Andrew Darren Lymburner passed away unexpectedly on Tuesday, May 26, 2020 at the age of 50, due to a heart attack. He was born on July 28, 1969 to Brenda Sue (French) and Sheridan Earl Lymburner in Bangor, ME. Growing up in Orland, ME with his sister, Louella, he embodied the values of prioritizing your family, helping your neighbor (and your neighbor’s neighbor), having a strong work ethic, and appreciating nature and the outdoors. Andy graduated from Bucksport High School in 1987 and earned a BS in Survey Engineering from the University of Maine, Orono in 1991. Andy moved to Marlborough, Massachusetts in 1992 to work doing surveying and mapping of sewers. In 1993, he began working at Intelligent Infrastructure Technologies, Inc (IIT) as a Project Manager, using what was then new technology in automated mapping and geographic information systems. Andy’s aptitude for and interest in technology was readily apparent, and he changed jobs to work at Babson College in 1997 as a Systems Analyst. He remained at Babson in various roles before becoming the IT Enterprise Architect and Information Security Officer, a position he held at the time of his death. In 1996, Andy met Susan Brostrup-Jensen through mutual friends, and they were married on Cannon Mountain on August 12, 2000. They lived in Northbridge, MA for 9 years, before moving to Ashland, MA in July 2009. They had three beautiful children, a son--Benjamin Sheridan (2002)--and twin daughters--Katherine Linda and Margaret Gray (2006) and many pets.
But these facts by themselves do not tell you much about the person Andy was or what he meant to the many people whose lives overlapped with his own. Andy was fully engaged in his life and gave freely of himself to those in it. Andy knew who he was, so he was always open to what the world offered to draw upon, whether it was new information, a different perspective, or a new experience. He sought it out and gathered it in. Uncomfortable with not having the answers himself, Andy would always take the time to research a question, issue, or project and assimilate what he learned into a path forward. He welcomed true discussion and debate--about things as big as political and world issues or problem-solving something for work and as mundane as a good beer or a current movie. He believed opinions should be backed by not just lived experience or sound bytes, but by research into the nuances and facts such that your perspective became a shared one, or at least one that recognized the value of different, yet similarly thoughtful, perspectives.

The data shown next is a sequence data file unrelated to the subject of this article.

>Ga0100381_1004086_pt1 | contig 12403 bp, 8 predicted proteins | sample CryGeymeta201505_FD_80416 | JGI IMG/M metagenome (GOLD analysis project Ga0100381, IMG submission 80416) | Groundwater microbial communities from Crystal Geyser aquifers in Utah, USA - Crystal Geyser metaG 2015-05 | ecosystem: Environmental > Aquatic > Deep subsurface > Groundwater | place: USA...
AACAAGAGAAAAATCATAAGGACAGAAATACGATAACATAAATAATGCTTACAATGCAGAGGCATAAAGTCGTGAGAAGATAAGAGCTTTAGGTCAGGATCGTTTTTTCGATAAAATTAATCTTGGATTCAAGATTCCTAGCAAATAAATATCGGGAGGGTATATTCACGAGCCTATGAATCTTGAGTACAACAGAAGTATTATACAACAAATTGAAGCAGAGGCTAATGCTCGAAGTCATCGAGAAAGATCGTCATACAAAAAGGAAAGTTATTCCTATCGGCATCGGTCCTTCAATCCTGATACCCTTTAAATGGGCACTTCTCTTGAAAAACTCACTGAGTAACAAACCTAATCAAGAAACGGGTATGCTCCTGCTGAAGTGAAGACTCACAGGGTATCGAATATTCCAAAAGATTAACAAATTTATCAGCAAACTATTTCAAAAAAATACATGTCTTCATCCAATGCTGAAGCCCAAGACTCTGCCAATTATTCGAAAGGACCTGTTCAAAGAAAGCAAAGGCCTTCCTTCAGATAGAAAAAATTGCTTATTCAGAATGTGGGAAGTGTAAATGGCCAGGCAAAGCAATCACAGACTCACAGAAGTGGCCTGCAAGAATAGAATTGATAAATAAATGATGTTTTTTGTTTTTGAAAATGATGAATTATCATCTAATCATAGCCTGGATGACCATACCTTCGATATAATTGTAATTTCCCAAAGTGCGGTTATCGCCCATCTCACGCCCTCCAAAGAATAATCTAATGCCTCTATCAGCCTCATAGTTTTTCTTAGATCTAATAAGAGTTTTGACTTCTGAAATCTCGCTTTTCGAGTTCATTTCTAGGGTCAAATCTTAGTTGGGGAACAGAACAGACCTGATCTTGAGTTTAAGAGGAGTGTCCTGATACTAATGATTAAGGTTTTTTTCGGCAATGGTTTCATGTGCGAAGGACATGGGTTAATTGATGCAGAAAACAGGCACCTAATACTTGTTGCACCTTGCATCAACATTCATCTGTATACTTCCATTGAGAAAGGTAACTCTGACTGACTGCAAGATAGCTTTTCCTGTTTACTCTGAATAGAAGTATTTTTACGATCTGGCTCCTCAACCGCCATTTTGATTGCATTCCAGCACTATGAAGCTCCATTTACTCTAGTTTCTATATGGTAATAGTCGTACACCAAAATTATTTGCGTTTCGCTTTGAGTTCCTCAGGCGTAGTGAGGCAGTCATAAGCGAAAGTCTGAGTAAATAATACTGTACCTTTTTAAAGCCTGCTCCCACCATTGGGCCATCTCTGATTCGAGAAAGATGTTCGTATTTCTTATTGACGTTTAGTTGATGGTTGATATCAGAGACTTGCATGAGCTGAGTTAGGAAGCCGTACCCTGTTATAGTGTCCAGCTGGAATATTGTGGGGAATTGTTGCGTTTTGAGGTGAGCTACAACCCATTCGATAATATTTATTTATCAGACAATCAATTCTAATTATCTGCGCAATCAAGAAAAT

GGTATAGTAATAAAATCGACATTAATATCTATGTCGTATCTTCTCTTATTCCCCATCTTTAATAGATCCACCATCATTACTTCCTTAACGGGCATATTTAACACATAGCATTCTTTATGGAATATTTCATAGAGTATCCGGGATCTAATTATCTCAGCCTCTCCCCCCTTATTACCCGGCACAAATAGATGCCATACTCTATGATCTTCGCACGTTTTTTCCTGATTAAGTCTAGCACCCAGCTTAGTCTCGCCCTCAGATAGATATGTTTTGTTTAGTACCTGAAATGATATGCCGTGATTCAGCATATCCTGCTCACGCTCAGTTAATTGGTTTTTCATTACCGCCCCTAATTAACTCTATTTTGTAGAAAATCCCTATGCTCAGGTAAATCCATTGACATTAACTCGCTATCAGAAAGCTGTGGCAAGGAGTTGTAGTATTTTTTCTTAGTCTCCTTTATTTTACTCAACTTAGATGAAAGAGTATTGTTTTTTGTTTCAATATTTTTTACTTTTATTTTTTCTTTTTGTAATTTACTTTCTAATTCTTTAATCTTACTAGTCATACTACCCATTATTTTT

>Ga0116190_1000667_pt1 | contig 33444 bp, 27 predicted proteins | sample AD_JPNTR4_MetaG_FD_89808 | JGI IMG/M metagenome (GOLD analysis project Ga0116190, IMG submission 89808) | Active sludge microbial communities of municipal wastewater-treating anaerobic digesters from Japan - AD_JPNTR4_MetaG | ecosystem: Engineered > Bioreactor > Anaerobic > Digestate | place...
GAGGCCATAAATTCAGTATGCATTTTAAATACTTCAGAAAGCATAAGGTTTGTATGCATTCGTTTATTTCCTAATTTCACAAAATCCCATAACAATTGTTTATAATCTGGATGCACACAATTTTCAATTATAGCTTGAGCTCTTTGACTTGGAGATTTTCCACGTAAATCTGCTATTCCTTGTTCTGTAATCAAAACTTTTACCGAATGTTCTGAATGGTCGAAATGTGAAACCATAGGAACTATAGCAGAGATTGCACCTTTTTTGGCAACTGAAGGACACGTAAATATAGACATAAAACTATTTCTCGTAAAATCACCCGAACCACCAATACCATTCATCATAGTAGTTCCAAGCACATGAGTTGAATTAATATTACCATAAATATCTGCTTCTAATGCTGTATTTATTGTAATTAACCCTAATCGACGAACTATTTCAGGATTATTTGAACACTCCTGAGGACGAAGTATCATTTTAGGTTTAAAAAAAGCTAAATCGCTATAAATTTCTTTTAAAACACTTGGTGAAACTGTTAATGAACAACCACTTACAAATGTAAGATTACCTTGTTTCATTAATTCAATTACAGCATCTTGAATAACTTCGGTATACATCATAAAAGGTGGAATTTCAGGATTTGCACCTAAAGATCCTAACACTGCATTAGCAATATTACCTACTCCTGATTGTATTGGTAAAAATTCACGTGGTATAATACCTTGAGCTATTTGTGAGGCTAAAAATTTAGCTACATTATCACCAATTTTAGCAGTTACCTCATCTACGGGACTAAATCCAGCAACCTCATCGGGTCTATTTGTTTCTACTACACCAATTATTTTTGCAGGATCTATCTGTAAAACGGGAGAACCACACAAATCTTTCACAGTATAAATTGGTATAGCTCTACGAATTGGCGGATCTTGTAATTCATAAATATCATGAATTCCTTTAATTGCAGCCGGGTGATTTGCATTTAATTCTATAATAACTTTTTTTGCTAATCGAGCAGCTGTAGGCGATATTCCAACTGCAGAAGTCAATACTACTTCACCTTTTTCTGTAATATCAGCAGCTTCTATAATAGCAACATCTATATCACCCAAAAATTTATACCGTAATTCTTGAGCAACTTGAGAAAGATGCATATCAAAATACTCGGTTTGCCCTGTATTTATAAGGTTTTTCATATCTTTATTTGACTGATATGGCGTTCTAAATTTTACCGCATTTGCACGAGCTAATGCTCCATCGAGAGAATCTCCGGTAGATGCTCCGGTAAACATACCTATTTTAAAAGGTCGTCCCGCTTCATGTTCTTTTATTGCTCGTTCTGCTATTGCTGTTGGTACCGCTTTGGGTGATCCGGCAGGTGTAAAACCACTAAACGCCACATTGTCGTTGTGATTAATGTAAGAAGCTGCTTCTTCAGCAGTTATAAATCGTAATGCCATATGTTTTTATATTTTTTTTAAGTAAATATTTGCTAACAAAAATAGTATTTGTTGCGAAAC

Another of Andy’s greatest strengths was his ability to not take himself too seriously and to see the humor in his own foibles. While he held himself to a standard of doing the best he could at all times and in all things, he also knew this did not equate to being perfect. So, when he fell short of the mark, when he made a mistake, when he miss-hit the ball, he could own it and either apologize, if warranted, or shake his head, find a way to laugh at himself, and move on. Similarly, he had the ability to help others find humor in and let go of those moments for themselves as well.
Consequently, Andy put people at ease and could diffuse most conflicts. He brought these strengths into all areas of his life--whether it be a meeting at work, a Facebook thread, an Ashland Youth Baseball and Softball Board meeting, a sometimes heated sideline debate on the soccer field, or a dilemma at home. On those rare occasions that the issue was too personal for him to live up to these values in the moment, he always continued to work it around after and then returned to the conversation a few minutes or a few days later to build a collaborative resolution. Of course, he also did occasionally struggle with an urge to relentlessly “poke the bear” when he felt someone was being stubbornly unfair, close-minded, or knee-jerk in their response. Fairness was one of the central values by which he lived.